Understanding Business Dynamics: An Integrated Data System for America's Future
Panel on Measuring Business Formation, Dynamics, and Performance, Committee on National Statistics, Division of Behavioral and Social Sciences and Education, National Research Council
National Academies Press, Apr 20, 2007 - Social Science - 177 pages
The U.S. economy is highly dynamic: businesses open and close, workers switch jobs and start new enterprises, and innovative technologies redefine the workplace and enhance productivity. With globalization markets have also become more interconnected. Measuring business activity in this rapidly evolving environment increasingly requires tracking complex interactions among firms, establishments, employers, and employees. Understanding Business Dynamics presents strategies for improving the accuracy, timeliness, coverage, and integration of data that are used in constructing aggregate economic statistics, as well as in microlevel analyses of topics ranging from job creation and destruction and firm entry and exit to innovation and productivity. This book offers recommendations that could be enacted by federal statistical agencies to modernize the measurement of business dynamics, particularly the production of information on small and young firms that can have a disproportionately large impact in rapidly expanding economic sectors. It also outlines the need for effective coordination of existing survey and administrative data sources, which is essential to improving the depth and coverage of business data.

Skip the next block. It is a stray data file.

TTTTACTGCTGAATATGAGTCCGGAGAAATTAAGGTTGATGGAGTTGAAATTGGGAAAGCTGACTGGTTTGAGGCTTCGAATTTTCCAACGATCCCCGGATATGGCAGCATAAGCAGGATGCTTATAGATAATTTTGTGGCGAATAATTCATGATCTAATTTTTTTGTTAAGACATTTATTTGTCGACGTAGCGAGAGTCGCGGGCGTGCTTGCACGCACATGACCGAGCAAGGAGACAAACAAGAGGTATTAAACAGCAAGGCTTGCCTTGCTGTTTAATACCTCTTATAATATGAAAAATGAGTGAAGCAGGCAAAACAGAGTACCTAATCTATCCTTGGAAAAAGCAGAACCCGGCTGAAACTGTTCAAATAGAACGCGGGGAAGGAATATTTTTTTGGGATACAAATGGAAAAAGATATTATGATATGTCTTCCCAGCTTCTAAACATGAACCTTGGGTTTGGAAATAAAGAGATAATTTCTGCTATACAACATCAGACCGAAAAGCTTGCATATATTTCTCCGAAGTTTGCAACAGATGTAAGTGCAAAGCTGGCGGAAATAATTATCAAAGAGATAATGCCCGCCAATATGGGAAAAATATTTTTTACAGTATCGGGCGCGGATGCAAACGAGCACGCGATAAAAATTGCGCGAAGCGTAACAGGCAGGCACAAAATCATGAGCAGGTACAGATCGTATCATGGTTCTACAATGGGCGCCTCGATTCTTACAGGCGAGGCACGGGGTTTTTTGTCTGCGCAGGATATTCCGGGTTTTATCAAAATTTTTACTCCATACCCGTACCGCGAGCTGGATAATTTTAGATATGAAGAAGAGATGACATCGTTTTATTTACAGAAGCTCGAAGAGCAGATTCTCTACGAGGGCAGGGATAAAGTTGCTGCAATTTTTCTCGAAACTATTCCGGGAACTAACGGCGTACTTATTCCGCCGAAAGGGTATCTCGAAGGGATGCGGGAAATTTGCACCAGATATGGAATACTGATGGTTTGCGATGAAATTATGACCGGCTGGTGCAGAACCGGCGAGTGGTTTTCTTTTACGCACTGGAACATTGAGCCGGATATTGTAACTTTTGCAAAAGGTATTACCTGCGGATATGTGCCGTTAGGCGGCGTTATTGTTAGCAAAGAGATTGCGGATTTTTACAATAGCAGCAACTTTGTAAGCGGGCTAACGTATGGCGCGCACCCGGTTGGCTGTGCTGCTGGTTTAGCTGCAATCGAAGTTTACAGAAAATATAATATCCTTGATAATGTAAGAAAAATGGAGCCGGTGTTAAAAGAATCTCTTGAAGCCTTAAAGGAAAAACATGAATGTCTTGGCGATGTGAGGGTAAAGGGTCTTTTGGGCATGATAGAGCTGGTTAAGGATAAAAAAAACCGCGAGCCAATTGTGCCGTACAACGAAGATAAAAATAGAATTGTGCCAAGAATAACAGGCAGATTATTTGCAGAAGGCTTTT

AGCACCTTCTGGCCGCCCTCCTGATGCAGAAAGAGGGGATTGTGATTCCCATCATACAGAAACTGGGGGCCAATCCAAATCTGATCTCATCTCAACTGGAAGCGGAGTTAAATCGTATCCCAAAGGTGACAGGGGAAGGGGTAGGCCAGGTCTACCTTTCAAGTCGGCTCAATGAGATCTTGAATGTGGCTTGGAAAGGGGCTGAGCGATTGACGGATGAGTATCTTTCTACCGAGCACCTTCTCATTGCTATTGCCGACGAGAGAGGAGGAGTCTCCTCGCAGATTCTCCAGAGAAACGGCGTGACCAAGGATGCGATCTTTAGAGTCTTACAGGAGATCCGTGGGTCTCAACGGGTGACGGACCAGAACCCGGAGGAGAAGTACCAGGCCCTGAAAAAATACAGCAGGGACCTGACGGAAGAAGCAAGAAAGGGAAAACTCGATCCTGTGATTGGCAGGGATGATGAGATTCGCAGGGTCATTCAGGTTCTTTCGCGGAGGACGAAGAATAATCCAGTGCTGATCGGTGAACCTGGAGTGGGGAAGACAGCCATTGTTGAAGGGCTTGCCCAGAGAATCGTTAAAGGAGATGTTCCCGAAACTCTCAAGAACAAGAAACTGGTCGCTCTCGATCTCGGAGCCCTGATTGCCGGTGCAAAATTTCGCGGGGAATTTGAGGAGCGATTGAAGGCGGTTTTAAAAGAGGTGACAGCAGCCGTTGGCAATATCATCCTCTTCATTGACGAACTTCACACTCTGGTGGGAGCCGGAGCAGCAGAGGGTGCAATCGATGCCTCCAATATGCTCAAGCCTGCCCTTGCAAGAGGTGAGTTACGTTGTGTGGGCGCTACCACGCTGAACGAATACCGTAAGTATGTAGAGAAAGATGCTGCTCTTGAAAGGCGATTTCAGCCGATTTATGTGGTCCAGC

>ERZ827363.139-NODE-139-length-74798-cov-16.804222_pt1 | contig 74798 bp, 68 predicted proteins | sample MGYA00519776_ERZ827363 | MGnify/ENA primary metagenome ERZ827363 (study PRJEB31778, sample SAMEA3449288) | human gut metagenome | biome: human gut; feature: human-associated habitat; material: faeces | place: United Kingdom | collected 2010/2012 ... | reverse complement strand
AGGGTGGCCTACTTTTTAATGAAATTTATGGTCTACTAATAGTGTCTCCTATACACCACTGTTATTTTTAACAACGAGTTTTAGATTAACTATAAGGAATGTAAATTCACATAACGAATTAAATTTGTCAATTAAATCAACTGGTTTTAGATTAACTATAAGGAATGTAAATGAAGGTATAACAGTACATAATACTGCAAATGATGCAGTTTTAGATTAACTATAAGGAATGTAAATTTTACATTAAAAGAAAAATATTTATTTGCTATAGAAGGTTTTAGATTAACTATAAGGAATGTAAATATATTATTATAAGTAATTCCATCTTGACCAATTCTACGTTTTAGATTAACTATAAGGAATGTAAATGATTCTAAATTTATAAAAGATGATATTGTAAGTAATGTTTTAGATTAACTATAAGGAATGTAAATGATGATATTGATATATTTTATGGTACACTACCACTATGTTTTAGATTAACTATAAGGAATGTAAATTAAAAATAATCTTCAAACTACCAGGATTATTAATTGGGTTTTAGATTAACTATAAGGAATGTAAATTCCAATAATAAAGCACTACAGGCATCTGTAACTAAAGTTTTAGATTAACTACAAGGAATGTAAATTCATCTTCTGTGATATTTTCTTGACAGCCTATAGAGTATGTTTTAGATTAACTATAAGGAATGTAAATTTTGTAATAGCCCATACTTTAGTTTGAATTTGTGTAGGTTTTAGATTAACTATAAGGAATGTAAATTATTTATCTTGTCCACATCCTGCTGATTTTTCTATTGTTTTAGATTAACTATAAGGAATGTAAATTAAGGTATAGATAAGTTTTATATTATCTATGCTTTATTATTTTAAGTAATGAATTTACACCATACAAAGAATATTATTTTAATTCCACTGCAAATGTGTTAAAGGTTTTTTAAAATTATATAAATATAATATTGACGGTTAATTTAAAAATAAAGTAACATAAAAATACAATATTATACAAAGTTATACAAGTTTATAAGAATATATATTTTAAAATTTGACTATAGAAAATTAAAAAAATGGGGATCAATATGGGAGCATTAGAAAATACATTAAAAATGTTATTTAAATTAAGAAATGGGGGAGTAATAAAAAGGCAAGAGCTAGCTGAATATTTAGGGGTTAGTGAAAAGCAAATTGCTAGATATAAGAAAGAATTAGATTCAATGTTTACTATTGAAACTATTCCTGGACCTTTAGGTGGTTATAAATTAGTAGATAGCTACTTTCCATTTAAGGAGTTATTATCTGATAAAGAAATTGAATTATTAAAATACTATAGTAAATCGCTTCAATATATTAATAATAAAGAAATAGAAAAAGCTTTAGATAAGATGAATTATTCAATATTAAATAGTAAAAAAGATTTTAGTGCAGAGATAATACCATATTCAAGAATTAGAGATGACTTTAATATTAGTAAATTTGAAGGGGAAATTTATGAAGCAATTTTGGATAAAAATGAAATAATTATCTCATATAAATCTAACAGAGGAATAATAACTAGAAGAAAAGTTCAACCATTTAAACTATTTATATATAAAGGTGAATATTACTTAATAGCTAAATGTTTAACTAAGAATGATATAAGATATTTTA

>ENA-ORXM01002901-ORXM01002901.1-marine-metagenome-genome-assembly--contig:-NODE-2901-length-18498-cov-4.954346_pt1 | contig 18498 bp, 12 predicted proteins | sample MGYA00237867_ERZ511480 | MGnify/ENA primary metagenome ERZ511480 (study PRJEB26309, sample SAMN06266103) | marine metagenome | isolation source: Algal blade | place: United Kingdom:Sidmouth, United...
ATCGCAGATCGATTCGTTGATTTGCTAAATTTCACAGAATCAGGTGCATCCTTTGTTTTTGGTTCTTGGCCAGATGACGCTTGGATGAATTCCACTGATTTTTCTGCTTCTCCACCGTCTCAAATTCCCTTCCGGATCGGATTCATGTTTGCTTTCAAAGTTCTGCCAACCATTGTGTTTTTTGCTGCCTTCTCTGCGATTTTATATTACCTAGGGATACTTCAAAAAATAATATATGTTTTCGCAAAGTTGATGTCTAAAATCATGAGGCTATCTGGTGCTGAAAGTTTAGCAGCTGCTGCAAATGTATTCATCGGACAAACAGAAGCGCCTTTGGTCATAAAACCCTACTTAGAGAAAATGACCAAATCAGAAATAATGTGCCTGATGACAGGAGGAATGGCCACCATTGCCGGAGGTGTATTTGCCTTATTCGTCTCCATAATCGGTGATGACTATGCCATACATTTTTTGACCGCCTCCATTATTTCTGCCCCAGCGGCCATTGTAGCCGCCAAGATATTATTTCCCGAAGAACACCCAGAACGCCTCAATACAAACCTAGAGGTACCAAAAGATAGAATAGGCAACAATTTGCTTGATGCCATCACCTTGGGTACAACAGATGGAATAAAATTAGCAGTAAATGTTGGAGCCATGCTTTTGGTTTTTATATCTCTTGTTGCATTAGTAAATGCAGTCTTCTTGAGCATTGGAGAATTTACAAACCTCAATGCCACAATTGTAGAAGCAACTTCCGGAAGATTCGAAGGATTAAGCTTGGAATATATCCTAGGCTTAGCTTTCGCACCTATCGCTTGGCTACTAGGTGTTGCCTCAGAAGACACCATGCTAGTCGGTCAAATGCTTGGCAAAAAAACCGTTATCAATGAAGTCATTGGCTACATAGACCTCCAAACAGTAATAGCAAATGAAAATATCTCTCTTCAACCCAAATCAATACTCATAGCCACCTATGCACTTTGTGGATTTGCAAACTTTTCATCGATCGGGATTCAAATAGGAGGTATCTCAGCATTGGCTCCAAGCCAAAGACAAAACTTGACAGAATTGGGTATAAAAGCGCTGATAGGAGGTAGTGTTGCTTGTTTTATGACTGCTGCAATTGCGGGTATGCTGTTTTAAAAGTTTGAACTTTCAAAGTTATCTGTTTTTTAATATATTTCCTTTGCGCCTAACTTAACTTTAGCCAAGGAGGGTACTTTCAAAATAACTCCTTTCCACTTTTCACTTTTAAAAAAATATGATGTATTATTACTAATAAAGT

What people are saying - Write a review
We haven't found any reviews in the usual places.
What Is a Business?
The Ideal Business Data System
6 other sections not shown
Other editions - View all
administrative data administrative records aggregate annual Bureau and BLS business activity business data system business dynamics business lists business register business start-ups business surveys business units Census Bureau CIPSEA codes confidentiality coverage data collection data sets data sharing data sources detailed disaggregated Dun & Bradstreet economic activity economic census employer Employer Identification entrepreneurial activities entrepreneurship entry and exit firms Haltiwanger household Hurricane Katrina identify improve income individuals industry integration Internal Revenue Service job creation Kauffman Labor LEHD Limitations or lag linked Longitudinal Business ment microdata multiestablishment multiunit NAICS National Research Council ness nomic output ownership panel payroll productivity Purpose/uses QCEW quarterly recommendations require respondent burden revenue sampling frame sector small businesses sole proprietorships statistical agencies Statistics Denmark tion tracking U.S. business U.S. Census U.S. Census Bureau University workers XBRL young and small young businesses